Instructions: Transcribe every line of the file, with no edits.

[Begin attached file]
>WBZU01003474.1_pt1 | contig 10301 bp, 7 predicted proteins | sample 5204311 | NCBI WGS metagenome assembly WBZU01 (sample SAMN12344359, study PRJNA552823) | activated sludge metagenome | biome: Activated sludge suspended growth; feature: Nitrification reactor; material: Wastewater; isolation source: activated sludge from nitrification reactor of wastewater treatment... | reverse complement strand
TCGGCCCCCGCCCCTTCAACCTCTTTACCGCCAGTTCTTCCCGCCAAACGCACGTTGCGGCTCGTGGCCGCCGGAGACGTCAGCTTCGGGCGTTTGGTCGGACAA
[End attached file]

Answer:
>WBZU01003474.1_pt1 | contig 10301 bp, 7 predicted proteins | sample 5204311 | NCBI WGS metagenome assembly WBZU01 (sample SAMN12344359, study PRJNA552823) | activated sludge metagenome | biome: Activated sludge suspended growth; feature: Nitrification reactor; material: Wastewater; isolation source: activated sludge from nitrification reactor of wastewater treatment... | reverse complement strand
TCGGCCCCCGCCCCTTCAACCTCTTTACCGCCAGTTCTTCCCGCCAAACGCACGTTGCGGCTCGTGGCCGCCGGAGACGTCAGCTTCGGGCGTTTGGTCGGACAA